The UK's scrappage scheme started today (18 May) but not without problems as Ford and Honda delayed their involvement concerned there were matters still unresolved.

Ford suspended deliveries of vehicles to dealers and Honda told dealers not to register any cars under the scheme. Both companies have concerns over value added tax (VAT) arrangements.

Both companies said they were committed to the scheme but Honda said it wanted clarity over the GBP1,000 (EUR1,500) contribution from car companies. It planned to split this with dealers but has been told it cannot do this because of issues involved in splitting the VAT element.

A spokesman said manufacturers alone have to make up the payment and Honda is challenging this.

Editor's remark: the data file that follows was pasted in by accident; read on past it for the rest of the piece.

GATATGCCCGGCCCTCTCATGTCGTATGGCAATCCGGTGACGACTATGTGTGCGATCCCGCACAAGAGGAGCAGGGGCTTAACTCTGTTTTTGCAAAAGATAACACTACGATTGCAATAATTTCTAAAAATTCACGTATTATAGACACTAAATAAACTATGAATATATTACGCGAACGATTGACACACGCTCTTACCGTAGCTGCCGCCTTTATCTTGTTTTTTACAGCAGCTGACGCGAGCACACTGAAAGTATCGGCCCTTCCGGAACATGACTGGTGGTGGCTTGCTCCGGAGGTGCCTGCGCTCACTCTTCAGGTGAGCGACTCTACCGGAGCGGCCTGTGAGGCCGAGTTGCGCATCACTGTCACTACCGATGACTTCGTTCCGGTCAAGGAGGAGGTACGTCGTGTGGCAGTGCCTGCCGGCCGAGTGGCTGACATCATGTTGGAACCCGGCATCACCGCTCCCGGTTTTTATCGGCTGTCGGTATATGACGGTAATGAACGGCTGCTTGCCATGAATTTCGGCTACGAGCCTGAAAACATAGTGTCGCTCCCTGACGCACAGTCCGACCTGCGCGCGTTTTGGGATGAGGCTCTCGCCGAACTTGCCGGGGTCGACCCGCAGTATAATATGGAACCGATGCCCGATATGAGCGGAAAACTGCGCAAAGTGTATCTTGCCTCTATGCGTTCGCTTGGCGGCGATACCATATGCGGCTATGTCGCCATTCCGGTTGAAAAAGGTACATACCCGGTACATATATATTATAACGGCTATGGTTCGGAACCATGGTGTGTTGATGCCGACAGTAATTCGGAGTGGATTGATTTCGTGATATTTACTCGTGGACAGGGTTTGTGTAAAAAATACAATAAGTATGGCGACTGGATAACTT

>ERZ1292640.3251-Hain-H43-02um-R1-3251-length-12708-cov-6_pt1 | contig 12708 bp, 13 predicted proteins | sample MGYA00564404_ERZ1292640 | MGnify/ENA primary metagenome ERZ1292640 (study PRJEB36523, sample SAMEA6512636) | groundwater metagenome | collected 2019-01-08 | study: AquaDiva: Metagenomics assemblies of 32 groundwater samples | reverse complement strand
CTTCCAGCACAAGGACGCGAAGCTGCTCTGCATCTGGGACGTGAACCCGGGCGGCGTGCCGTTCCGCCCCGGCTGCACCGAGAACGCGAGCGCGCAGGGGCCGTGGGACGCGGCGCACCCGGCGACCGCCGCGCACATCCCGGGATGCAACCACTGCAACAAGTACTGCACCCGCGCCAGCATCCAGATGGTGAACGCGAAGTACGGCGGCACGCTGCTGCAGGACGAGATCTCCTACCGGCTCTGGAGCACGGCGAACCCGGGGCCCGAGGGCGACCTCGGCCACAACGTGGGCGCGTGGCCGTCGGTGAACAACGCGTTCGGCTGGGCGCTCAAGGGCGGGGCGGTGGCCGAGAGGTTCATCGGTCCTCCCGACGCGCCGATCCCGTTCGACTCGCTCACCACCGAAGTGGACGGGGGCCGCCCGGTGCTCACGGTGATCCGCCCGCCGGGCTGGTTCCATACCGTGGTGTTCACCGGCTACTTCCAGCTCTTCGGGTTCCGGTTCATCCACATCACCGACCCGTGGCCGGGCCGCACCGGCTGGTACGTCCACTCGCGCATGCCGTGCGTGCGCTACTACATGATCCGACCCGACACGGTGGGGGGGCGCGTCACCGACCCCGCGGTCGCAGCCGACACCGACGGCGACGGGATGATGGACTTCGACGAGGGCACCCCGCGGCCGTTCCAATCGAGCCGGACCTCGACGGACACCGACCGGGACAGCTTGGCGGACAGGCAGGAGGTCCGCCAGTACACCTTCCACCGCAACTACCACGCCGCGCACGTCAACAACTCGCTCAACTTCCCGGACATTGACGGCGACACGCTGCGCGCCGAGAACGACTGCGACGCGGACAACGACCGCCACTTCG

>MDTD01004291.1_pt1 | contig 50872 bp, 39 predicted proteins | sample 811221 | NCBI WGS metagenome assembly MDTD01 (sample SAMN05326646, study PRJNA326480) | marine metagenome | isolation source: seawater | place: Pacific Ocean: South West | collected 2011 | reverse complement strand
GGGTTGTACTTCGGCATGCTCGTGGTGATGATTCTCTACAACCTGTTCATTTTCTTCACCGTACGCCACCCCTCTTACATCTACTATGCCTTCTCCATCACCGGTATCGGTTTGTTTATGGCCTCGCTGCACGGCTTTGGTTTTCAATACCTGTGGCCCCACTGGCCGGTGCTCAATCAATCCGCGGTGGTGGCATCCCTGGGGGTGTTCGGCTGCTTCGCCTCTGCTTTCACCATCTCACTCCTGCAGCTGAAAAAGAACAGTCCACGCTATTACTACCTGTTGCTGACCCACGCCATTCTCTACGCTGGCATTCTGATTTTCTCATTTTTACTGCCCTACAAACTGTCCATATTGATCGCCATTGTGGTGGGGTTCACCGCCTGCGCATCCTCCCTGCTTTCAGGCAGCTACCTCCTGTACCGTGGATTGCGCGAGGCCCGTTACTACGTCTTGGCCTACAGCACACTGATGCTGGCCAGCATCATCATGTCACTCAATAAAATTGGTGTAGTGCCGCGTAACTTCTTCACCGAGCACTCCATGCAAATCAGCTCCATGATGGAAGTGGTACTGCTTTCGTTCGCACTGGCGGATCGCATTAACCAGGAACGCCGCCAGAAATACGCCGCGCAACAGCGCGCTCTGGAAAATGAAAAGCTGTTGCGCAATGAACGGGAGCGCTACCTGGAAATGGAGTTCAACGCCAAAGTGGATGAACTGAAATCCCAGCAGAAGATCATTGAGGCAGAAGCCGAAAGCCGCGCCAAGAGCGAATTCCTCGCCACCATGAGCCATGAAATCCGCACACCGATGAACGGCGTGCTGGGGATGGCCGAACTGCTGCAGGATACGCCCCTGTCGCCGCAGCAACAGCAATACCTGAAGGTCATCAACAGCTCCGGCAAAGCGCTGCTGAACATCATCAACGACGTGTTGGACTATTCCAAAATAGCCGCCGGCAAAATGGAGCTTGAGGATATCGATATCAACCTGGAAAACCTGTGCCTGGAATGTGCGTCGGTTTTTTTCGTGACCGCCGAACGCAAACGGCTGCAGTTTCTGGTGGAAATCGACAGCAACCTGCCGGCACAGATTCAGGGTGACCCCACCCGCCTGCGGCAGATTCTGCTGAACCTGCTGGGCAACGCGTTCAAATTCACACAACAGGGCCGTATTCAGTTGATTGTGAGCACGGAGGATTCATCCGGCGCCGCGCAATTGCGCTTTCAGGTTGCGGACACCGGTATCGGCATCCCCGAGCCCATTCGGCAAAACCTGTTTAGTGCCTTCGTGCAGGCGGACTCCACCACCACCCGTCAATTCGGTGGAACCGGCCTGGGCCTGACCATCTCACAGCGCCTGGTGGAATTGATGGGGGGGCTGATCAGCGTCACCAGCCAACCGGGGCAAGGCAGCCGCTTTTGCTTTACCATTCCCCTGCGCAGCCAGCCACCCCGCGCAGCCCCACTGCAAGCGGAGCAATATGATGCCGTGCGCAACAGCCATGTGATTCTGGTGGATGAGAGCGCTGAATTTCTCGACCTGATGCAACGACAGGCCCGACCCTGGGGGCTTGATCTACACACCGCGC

Ford told BBC News: "Based on details which have only become apparent late in these negotiations [between the government and manufacturers], Ford is working to resolve some outstanding administrative issues."

The Society of Motor Manufacturers and Traders (SMMT) said it was also seeking to clarify the tax position.

From today cars that are more than 10 years old can now be scrapped in return for a GBP2,000 discount on a new model. The government will subsidise GBP1,000 while carmakers contribute the balance

The government set aside GBP300m (US$456m) for the scheme which will run until the end of next March, or until the money runs out. Although the government and some car companies have said that scheme could boost the market by 10%, or 200,000 vehicles, this year some critics say it is not generous enough and does nothing to encourage the take-up of low emission cars.

Most carmakers have signed up to the UK scheme. Similar initiatives have already seen sales increases, or have slowed declines, in other countries, particularly in Germany where the scrappage scheme boosted new car sales 40% last March.

UK new car sales were down 28.5% in the first four months of 2009 compared with the previous year.